Specifically, FDA Director Eric Domingo said evidence of contamination had been traced in the reagents that were used in the test kits of UP-NIH; hence, they should not be sold or used for now.
The said locally-made test kits were approved for use by the FDA in April.
Nonetheless, Health Spokesperson Undersecretary Maria Rosario Vergeire ascertained that the UP-NIH is soon to complete correcting the deficiencies in their test kits.
“They are in the final stages of correcting the identified deficiencies of the kits by RITM and hopefully by next week they can be re-validated by RITM and we can already use the UP testing kits,” Vergeire said.
As regards the rapid antibody test kits, Malacañang maintained that local government units (LGU) may still use the said kits despite claims by medical societies that the use of such would be a waste of resources when they only give false results.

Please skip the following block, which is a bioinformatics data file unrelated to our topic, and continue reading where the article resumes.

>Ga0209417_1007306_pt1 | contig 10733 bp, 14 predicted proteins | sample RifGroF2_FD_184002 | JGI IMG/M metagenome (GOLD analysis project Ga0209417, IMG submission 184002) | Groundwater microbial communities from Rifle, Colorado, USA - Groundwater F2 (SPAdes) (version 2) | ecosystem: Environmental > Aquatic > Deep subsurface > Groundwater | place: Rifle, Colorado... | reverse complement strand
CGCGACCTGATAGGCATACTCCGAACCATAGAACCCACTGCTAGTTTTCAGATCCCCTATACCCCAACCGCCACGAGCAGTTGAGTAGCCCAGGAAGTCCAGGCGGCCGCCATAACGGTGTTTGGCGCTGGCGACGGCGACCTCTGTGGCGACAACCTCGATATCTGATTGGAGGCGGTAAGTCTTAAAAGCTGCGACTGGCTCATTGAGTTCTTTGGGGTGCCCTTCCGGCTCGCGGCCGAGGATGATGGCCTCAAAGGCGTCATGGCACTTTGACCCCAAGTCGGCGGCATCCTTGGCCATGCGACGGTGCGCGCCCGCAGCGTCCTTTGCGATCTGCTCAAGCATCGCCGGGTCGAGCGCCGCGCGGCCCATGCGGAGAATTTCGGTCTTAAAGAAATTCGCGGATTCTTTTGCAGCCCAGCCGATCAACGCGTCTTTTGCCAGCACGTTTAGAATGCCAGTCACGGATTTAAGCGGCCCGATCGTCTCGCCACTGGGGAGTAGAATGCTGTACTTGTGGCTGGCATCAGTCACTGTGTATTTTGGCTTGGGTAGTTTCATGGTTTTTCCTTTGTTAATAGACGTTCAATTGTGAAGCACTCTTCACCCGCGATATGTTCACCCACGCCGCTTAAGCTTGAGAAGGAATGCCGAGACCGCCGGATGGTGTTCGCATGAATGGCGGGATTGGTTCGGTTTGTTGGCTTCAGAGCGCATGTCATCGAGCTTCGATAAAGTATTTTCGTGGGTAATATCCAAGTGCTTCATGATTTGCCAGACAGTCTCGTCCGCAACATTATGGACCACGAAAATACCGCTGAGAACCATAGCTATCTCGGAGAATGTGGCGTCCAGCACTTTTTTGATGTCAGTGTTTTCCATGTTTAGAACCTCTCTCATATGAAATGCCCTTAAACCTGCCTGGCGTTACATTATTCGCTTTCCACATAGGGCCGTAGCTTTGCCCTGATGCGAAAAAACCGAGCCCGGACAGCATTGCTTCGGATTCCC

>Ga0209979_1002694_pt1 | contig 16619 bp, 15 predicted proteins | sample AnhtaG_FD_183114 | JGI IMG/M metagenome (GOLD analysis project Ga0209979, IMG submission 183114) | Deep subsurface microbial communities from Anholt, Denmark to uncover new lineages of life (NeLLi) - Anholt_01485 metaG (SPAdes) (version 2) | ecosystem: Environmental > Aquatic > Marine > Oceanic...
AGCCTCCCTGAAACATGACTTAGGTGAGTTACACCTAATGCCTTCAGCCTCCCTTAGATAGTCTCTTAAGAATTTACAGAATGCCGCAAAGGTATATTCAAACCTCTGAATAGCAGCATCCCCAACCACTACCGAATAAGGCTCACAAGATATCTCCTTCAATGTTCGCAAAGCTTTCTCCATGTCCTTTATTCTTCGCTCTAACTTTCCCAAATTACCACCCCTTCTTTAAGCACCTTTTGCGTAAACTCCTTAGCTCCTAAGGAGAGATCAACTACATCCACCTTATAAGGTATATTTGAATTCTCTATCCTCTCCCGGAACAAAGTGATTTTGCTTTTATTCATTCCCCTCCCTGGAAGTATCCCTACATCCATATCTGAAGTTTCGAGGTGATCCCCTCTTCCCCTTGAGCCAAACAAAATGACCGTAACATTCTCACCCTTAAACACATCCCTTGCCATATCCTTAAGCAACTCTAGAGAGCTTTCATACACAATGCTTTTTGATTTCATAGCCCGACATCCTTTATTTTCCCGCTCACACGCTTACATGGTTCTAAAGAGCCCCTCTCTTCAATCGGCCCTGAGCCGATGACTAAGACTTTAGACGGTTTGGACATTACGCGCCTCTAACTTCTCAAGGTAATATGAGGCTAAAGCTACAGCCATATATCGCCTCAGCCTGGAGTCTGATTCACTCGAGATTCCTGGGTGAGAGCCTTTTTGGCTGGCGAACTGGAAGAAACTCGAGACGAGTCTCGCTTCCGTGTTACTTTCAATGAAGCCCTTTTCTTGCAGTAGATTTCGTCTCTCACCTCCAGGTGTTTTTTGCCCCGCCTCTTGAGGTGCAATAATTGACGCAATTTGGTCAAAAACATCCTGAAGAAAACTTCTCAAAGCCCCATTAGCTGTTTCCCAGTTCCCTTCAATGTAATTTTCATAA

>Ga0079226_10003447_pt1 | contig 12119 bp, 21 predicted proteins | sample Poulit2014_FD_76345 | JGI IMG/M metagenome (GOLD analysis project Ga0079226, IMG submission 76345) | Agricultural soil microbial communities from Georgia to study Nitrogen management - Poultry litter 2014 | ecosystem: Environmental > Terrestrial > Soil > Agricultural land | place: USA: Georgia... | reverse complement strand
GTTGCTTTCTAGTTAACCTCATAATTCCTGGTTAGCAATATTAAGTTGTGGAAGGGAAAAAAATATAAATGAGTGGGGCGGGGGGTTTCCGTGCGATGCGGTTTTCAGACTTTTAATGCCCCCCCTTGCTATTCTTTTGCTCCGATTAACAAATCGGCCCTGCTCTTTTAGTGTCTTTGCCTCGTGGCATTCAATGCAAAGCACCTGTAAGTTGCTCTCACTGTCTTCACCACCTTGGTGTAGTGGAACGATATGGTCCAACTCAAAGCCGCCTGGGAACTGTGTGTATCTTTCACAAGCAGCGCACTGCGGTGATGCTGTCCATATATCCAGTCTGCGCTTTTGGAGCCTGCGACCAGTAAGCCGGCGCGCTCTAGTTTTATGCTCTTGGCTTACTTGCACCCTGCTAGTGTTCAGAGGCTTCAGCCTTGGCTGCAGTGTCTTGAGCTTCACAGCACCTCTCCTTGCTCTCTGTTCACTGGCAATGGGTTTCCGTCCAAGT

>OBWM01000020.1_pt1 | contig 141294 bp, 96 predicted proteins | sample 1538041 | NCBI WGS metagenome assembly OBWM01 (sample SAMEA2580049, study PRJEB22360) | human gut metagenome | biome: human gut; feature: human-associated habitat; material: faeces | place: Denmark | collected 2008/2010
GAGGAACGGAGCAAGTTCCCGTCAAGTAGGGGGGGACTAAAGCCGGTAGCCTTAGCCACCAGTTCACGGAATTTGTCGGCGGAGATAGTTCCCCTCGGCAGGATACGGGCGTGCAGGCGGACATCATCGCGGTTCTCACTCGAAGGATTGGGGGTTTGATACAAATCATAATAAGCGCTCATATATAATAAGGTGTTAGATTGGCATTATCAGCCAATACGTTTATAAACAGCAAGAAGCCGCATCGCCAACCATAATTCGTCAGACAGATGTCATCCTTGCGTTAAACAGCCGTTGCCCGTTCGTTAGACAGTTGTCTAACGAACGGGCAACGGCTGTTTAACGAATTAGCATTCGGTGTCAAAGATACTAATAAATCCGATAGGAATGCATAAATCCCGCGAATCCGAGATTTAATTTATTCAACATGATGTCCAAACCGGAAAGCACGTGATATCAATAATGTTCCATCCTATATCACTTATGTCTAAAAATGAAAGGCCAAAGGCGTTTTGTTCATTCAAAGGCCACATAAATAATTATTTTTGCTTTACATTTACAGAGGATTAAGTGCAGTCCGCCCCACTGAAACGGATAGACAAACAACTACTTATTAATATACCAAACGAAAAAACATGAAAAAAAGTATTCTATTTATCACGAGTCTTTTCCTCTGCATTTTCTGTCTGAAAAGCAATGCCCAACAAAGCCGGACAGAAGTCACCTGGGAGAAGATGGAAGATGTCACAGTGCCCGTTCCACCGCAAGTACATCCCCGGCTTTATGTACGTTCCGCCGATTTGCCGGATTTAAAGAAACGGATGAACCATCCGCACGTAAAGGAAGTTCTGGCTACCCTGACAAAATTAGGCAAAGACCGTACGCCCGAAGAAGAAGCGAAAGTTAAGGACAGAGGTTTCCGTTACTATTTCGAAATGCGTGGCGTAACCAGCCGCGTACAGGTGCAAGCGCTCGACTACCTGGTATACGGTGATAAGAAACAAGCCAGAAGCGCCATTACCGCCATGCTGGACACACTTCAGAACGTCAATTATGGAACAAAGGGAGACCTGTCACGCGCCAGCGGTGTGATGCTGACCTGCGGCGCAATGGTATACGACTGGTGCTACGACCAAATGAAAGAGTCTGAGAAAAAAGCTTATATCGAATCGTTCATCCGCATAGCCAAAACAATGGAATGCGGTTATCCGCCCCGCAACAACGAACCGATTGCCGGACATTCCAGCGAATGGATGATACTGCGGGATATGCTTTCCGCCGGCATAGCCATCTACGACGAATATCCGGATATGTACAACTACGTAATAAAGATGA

According to Presidential Spokesperson Secretary Harry to Roque, the LGUs just need to confirm the results of the rapid antibody test kits through real-time reverse transcription polymerase chain reaction (rRT-PCR) test within the succeeding 14 days.
“Sa ngayon po, dahil po wala pa tayong sapat na kakayahan at dahil tayo po ay nagbi-build up pa lang ng capacity ng PCR testing, siguro naman walang mawawala kung ira-rapid testing natin ang gusting magpa-rapid testing at yung mga positive, ipa-verify natin sa PCR [For now, since we do not have enough capacity yet and we are still building up our PCR testing capacity, there’s no harm if we still proceed with rapid testing to those who request it, and if it yields a positive result, then have it confirmed through PCR],” Roque explained.
FDA-approved rapid test kits costs around P3,500 and up depending on the source company and the country of origin. MNP (with reports Aiko Miguel)